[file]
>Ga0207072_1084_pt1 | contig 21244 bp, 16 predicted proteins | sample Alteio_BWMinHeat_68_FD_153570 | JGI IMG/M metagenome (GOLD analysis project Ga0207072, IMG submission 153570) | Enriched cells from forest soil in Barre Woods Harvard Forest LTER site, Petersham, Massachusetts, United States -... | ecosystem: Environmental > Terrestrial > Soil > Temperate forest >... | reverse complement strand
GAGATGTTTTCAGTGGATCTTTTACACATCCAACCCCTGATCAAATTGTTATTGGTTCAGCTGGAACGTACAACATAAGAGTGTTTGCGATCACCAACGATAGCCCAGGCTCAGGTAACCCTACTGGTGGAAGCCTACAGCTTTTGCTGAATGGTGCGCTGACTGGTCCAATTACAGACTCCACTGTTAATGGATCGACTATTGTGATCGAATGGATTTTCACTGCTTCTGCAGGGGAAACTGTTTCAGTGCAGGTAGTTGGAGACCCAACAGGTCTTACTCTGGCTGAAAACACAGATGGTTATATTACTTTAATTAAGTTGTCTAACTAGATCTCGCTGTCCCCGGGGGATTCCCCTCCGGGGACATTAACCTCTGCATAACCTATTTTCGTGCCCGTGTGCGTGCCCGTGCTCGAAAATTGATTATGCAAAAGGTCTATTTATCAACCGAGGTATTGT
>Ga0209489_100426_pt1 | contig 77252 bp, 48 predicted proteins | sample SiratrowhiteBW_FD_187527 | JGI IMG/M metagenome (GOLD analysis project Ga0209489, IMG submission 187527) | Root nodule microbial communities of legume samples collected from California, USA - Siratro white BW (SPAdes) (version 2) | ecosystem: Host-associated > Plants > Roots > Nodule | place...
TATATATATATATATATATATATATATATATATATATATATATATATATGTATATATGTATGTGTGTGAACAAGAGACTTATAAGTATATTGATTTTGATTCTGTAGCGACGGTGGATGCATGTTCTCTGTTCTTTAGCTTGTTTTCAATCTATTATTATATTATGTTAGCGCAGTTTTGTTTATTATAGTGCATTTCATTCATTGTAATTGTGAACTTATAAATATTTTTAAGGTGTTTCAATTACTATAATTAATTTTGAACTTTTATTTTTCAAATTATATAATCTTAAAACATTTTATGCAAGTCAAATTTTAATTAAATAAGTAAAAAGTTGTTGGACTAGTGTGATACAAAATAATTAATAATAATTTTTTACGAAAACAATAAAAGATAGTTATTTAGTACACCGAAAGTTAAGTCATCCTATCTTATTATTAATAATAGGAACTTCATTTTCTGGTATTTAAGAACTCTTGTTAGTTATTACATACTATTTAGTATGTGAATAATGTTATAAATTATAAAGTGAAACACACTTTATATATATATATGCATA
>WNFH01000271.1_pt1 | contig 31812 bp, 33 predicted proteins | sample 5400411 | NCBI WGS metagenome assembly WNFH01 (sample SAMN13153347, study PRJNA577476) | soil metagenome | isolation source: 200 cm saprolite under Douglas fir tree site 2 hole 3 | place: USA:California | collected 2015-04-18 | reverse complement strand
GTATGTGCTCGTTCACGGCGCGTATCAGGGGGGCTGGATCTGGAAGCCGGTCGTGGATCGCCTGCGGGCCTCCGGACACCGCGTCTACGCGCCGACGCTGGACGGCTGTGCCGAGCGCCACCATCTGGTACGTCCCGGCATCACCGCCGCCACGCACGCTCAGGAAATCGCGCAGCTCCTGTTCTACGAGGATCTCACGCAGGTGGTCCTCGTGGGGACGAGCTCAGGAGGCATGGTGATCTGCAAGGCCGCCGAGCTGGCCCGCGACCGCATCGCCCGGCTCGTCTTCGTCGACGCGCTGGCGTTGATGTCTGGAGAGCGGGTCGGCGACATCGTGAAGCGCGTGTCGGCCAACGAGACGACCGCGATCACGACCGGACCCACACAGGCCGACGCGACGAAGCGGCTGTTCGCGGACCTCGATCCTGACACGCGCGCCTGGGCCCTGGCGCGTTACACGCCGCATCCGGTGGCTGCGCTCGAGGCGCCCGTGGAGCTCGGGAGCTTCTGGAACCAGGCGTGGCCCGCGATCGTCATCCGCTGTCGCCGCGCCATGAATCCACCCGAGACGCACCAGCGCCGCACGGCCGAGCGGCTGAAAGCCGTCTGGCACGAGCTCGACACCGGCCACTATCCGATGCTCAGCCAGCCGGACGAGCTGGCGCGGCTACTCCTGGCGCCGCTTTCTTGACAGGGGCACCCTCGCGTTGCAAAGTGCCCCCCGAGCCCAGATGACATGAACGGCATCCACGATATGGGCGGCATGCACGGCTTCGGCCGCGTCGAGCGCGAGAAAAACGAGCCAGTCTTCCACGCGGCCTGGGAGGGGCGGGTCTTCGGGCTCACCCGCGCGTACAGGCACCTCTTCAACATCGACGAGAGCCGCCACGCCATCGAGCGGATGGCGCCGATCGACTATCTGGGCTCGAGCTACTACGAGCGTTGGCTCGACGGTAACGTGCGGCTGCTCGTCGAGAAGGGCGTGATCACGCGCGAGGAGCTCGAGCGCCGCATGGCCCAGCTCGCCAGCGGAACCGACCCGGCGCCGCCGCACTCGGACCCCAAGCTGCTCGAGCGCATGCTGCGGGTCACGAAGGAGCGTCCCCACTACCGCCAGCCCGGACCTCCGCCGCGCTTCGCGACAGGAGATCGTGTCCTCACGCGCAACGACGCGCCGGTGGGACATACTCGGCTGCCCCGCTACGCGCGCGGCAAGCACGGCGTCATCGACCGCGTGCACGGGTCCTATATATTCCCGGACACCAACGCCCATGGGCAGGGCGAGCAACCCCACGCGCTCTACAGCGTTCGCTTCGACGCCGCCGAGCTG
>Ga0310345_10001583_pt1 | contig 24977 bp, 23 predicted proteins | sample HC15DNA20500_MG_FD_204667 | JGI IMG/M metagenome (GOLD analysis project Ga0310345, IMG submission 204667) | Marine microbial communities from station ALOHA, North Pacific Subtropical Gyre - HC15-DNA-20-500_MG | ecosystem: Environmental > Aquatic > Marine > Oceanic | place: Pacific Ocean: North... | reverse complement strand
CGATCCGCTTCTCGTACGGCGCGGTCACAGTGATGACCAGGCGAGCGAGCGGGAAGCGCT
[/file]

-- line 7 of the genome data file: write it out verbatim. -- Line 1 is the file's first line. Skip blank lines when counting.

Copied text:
>Ga0310345_10001583_pt1 | contig 24977 bp, 23 predicted proteins | sample HC15DNA20500_MG_FD_204667 | JGI IMG/M metagenome (GOLD analysis project Ga0310345, IMG submission 204667) | Marine microbial communities from station ALOHA, North Pacific Subtropical Gyre - HC15-DNA-20-500_MG | ecosystem: Environmental > Aquatic > Marine > Oceanic | place: Pacific Ocean: North... | reverse complement strand